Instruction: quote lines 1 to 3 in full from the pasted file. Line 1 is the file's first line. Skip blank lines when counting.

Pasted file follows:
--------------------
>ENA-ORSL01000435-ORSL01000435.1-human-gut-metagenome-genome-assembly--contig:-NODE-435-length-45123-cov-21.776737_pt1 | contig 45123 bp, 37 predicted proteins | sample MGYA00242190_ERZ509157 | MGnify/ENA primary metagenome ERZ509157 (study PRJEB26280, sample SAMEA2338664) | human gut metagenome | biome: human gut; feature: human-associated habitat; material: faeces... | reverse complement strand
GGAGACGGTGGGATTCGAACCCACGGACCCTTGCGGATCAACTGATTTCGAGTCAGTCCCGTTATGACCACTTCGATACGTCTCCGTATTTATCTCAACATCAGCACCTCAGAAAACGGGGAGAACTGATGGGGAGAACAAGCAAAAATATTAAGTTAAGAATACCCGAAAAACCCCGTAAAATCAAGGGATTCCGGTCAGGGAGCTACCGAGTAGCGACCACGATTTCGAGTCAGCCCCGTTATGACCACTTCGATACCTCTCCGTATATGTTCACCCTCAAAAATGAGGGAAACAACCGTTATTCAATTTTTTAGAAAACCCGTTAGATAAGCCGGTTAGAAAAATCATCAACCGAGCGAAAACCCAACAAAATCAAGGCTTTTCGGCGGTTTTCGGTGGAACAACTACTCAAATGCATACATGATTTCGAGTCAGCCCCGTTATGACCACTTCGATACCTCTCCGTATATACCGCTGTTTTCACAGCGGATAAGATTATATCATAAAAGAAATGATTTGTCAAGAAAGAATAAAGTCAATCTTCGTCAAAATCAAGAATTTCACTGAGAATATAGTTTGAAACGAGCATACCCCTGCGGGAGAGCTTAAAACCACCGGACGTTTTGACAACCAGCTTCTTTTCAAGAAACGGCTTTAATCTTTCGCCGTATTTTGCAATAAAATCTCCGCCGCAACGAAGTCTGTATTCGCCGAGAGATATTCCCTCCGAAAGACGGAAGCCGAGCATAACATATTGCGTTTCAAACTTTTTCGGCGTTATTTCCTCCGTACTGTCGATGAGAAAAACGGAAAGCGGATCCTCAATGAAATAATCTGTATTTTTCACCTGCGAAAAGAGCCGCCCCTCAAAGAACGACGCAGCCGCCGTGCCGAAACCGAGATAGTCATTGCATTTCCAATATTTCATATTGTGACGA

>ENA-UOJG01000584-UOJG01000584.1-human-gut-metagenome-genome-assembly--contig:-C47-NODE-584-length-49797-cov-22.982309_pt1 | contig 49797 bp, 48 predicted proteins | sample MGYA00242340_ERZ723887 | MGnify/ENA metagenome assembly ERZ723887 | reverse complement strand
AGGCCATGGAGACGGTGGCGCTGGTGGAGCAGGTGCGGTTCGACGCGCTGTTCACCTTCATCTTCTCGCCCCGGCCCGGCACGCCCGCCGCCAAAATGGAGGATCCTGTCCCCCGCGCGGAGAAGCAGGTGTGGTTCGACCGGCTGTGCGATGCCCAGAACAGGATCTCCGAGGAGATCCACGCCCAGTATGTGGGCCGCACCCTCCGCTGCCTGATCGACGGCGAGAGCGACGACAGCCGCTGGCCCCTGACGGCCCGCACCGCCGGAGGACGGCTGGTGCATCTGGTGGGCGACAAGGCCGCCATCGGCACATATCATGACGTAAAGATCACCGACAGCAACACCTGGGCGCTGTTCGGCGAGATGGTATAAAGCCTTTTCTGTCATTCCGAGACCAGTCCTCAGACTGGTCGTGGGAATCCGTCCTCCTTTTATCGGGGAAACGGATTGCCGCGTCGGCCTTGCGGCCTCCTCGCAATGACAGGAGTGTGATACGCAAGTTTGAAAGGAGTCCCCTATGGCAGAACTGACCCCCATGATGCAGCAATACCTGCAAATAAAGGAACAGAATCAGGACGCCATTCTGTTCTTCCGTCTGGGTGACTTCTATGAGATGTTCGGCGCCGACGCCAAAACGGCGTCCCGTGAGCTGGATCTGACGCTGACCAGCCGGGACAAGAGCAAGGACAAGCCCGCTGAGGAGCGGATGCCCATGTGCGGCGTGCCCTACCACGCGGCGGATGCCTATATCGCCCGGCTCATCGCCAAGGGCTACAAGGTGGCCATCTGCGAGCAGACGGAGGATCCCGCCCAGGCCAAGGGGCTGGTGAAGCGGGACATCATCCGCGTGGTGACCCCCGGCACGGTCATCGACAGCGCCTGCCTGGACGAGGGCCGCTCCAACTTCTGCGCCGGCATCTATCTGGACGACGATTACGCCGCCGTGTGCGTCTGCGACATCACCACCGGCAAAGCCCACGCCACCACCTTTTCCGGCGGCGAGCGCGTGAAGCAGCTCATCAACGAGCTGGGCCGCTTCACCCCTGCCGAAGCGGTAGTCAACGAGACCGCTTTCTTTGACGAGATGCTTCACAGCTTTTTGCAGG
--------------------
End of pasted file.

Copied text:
>ENA-ORSL01000435-ORSL01000435.1-human-gut-metagenome-genome-assembly--contig:-NODE-435-length-45123-cov-21.776737_pt1 | contig 45123 bp, 37 predicted proteins | sample MGYA00242190_ERZ509157 | MGnify/ENA primary metagenome ERZ509157 (study PRJEB26280, sample SAMEA2338664) | human gut metagenome | biome: human gut; feature: human-associated habitat; material: faeces... | reverse complement strand
GGAGACGGTGGGATTCGAACCCACGGACCCTTGCGGATCAACTGATTTCGAGTCAGTCCCGTTATGACCACTTCGATACGTCTCCGTATTTATCTCAACATCAGCACCTCAGAAAACGGGGAGAACTGATGGGGAGAACAAGCAAAAATATTAAGTTAAGAATACCCGAAAAACCCCGTAAAATCAAGGGATTCCGGTCAGGGAGCTACCGAGTAGCGACCACGATTTCGAGTCAGCCCCGTTATGACCACTTCGATACCTCTCCGTATATGTTCACCCTCAAAAATGAGGGAAACAACCGTTATTCAATTTTTTAGAAAACCCGTTAGATAAGCCGGTTAGAAAAATCATCAACCGAGCGAAAACCCAACAAAATCAAGGCTTTTCGGCGGTTTTCGGTGGAACAACTACTCAAATGCATACATGATTTCGAGTCAGCCCCGTTATGACCACTTCGATACCTCTCCGTATATACCGCTGTTTTCACAGCGGATAAGATTATATCATAAAAGAAATGATTTGTCAAGAAAGAATAAAGTCAATCTTCGTCAAAATCAAGAATTTCACTGAGAATATAGTTTGAAACGAGCATACCCCTGCGGGAGAGCTTAAAACCACCGGACGTTTTGACAACCAGCTTCTTTTCAAGAAACGGCTTTAATCTTTCGCCGTATTTTGCAATAAAATCTCCGCCGCAACGAAGTCTGTATTCGCCGAGAGATATTCCCTCCGAAAGACGGAAGCCGAGCATAACATATTGCGTTTCAAACTTTTTCGGCGTTATTTCCTCCGTACTGTCGATGAGAAAAACGGAAAGCGGATCCTCAATGAAATAATCTGTATTTTTCACCTGCGAAAAGAGCCGCCCCTCAAAGAACGACGCAGCCGCCGTGCCGAAACCGAGATAGTCATTGCATTTCCAATATTTCATATTGTGACGA

>ENA-UOJG01000584-UOJG01000584.1-human-gut-metagenome-genome-assembly--contig:-C47-NODE-584-length-49797-cov-22.982309_pt1 | contig 49797 bp, 48 predicted proteins | sample MGYA00242340_ERZ723887 | MGnify/ENA metagenome assembly ERZ723887 | reverse complement strand